Quick Look – Bellum: Of Mutants and Men
Men is just that—a war game of 2 forces facing off against each other on the
field of battle.
being built. Some are of one race. In some places of the world, the races have
come together in defense of their homelands. You have a full barracks and are
preparing to lead your troops to conquest against your enemy’s keep.
played on a 5 by 5 grid map.
playing. Bellum comes with 2 prebuilt decks (1 for each race) and enough cards
to build several more. We chose to use the pre-made decks to play our game.
of how the game is played and how to read the cards. The cards are divided into
Units and Stratagem. The information on the cards is used when bringing Units
into play and affects how the game plays out. Cards also have synergistic
aspects that can come into play.
keep located in the middle square on opposite sides. This means there are 3
steps from doorstep to doorstep. This allows the ability to move in quickly and attack with some Units while others maneuvering into support positions.
complexity to the strategy without complicating the rules.
Each player has a deck of 30 cards, called a Barracks. There can only be two
cards of the same type in the Barracks. When preparing to play, this is the
longest portion; however, we thought of a couple of ideas that could be used
for this part of the game (more on our variants later). There are enough different
cards to create different strategies between games or create multiple decks at
and other activities during their turn. You start a round by drawing a card and
then increasing your Stockpile by the number of cards you have in your hand.
cards in play), then the middle turn of movement, combat, and some other
options, and completes with end of turn events (also listed on the cards). We
found these to be easy to follow and setting up combinations of beginning and
ending turn events is useful.
is the amount of damage they can take in a turn. Once they reach zero, the Unit
is removed from the game. If there wasn’t enough damage to remove the Unit in a
single turn, the Defense resets with the next turn. But the main goal is to
take out your opponent’s keep.
crossover between science fiction and fantasy.
done by comparing the cards; there are no dice used.
of the components and artwork are in black and white, playing up the dichotomy
of 2 sides. The artwork also makes the cards easy to read.
starting, or to speed up play between games if you want to play back-to-back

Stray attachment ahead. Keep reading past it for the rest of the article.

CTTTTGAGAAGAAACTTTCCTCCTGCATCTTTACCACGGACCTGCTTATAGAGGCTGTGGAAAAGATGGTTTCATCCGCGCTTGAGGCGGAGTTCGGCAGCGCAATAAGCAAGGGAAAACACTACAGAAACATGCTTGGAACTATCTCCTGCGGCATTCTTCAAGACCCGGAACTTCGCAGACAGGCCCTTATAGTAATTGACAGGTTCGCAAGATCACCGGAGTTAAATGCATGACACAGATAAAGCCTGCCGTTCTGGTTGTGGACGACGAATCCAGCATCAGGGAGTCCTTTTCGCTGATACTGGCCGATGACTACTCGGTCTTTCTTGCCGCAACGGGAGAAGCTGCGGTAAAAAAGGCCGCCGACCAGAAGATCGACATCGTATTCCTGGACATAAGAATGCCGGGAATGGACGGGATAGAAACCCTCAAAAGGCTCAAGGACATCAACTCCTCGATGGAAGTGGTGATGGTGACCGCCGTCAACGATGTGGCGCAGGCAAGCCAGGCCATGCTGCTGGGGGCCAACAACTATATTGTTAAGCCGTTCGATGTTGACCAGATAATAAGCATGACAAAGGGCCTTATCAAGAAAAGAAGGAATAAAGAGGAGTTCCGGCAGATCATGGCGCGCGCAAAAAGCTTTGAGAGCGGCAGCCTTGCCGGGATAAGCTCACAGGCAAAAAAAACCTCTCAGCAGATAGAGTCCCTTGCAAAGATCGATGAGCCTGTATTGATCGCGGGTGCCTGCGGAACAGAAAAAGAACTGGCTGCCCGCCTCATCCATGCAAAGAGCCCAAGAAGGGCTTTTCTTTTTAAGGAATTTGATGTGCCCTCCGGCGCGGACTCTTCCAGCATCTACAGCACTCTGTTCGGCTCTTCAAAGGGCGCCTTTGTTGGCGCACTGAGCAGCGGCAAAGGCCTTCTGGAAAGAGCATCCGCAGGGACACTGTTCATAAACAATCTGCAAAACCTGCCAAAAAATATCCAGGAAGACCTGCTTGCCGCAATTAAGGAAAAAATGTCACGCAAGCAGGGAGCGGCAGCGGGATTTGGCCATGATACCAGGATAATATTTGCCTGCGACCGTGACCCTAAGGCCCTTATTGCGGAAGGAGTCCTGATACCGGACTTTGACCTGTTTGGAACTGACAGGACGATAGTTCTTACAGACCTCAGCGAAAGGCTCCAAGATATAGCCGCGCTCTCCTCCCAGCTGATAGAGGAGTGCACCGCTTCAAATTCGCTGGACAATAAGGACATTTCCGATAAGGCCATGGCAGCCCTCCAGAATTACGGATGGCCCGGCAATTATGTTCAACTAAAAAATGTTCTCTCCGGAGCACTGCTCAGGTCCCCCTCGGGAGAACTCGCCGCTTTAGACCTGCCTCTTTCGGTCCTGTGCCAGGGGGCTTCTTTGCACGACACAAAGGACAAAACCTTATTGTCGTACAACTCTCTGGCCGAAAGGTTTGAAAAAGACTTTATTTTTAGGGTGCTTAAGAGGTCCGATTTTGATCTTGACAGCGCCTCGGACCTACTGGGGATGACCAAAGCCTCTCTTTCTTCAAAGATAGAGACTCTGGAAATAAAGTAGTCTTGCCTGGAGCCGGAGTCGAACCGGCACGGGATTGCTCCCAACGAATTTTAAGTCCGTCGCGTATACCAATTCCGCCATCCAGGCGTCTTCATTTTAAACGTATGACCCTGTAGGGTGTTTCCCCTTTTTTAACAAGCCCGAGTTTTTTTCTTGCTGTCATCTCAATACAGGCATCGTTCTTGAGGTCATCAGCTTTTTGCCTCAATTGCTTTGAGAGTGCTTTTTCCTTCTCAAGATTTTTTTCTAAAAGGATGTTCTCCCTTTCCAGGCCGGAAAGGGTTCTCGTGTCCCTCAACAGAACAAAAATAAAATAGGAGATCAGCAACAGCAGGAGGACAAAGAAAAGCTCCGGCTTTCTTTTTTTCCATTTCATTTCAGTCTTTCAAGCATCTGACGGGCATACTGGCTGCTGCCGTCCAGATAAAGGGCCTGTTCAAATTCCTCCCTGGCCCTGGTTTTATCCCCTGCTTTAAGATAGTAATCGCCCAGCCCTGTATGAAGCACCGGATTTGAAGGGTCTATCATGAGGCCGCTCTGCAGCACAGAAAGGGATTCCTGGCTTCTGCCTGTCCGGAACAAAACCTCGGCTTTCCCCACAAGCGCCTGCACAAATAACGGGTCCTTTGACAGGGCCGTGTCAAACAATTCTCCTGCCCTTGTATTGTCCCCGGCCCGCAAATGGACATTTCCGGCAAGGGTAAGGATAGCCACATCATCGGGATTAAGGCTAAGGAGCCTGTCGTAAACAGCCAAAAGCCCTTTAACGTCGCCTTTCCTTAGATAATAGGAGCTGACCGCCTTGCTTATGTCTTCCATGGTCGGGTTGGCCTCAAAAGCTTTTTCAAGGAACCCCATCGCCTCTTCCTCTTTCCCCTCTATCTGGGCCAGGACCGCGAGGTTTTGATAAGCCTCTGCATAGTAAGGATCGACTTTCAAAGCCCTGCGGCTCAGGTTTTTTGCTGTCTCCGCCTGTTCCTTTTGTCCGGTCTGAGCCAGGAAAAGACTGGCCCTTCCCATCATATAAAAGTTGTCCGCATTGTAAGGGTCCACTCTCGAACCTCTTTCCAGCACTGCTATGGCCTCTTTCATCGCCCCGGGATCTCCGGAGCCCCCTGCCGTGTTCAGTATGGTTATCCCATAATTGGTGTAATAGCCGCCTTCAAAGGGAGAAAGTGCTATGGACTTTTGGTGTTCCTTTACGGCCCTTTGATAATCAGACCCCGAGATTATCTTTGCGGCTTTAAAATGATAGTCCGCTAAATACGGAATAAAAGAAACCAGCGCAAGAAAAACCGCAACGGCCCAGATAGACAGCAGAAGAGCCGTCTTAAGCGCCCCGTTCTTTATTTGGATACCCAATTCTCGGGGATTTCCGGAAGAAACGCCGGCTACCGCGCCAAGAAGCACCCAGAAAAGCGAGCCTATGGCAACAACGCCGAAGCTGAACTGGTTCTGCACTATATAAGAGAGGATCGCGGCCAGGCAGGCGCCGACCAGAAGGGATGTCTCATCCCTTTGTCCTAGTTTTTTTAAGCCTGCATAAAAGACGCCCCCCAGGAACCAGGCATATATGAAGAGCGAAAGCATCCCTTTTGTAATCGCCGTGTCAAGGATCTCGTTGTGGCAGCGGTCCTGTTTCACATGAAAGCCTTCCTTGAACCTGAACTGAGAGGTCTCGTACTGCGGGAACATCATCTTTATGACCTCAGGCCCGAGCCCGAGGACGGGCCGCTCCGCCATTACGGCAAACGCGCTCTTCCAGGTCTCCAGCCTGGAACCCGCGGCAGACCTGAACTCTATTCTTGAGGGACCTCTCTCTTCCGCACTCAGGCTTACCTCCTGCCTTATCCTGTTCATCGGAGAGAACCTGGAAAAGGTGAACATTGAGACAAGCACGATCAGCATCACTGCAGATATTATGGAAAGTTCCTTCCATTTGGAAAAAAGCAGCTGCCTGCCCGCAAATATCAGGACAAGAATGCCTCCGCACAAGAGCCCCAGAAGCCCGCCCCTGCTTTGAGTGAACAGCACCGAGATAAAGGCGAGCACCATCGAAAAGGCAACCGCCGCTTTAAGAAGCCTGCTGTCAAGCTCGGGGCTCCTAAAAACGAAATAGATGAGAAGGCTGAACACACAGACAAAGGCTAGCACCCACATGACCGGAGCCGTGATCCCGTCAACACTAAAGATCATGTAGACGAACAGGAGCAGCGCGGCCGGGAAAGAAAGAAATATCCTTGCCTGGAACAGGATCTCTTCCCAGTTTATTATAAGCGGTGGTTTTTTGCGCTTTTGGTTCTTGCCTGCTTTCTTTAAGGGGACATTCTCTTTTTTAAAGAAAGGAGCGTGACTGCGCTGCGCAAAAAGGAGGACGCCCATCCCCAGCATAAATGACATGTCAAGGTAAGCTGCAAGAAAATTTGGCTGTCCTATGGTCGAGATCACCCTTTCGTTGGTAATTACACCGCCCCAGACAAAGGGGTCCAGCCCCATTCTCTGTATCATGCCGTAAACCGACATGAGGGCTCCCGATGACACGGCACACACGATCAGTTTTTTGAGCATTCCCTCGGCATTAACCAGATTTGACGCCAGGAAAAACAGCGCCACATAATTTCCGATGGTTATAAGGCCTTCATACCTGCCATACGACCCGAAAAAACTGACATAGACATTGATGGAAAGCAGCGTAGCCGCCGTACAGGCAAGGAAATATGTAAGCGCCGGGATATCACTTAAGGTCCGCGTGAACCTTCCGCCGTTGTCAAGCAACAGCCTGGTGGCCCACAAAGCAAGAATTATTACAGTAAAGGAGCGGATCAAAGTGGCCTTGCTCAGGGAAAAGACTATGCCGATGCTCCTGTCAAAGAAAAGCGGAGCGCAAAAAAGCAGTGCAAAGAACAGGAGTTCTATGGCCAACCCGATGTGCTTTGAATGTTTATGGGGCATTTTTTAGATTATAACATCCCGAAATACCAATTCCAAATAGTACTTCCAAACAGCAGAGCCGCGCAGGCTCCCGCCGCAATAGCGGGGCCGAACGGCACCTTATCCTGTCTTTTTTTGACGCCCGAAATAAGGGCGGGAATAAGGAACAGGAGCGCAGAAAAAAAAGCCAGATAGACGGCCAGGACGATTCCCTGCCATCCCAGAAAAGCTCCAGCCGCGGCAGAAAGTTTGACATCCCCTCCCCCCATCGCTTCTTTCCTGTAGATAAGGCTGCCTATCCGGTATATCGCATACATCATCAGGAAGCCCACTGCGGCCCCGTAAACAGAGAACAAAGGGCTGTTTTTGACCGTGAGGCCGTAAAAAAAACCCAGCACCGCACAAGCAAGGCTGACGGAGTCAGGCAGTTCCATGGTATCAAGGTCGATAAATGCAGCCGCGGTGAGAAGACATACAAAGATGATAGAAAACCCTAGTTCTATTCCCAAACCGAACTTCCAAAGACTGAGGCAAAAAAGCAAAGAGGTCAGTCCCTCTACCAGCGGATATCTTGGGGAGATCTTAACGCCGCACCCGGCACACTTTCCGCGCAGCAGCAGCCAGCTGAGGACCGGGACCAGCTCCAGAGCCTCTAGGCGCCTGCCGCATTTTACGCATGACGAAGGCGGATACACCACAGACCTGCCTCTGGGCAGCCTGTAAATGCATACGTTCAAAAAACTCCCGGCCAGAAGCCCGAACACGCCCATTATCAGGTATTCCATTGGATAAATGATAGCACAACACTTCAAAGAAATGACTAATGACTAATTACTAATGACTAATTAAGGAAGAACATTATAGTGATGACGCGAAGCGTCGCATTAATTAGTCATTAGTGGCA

- After finishing a game, swap decks and
go at it again. This provides a quick set up into the next game and allows you
to see how well your opponent does with a deck you created.
- Create two decks before play and
randomly have your opponent choose one to play. This gives the experience of
building the Barracks and working on keeping them balanced.
- Draft the cards. There are over 100
additional cards with the game so this might take a longer while still learning
what the cards can do and how they interact. You can also draft more cards than
needed so you aren’t totally revealing what you will be using. There is also
the ability to draft to the end and create several decks from one drafting
event. Again, this would allow your opponent to know what all your cards are,
but not in which deck they are used.
- Only needs two players
- Easy to learn
- Enough cards to play—each player doesn’t need to have their own
copy of the game
- Only two players
talking about other options and strategies we could play as we progressed. I
know we will be bringing it out again to try out our thoughts.
- Two-player games
- Strategy games
- Deck management
Check out Bellum: Of Mutants and Men on
Daniel Yocom – Reviewer
Daniel Yocom does geeky things by night because his day job won’t let him. This dates back to the 1960s through games, books, movies, and stranger things better shared in small groups. He’s written hundreds of articles about these topics for his own blog, other websites, and magazines along with stories, after extensive research. His research includes attending conventions, sharing on panels and presentations, and road-tripping with his wife. Join in the geeky fun at email@example.com.
See Daniel’s reviews HERE.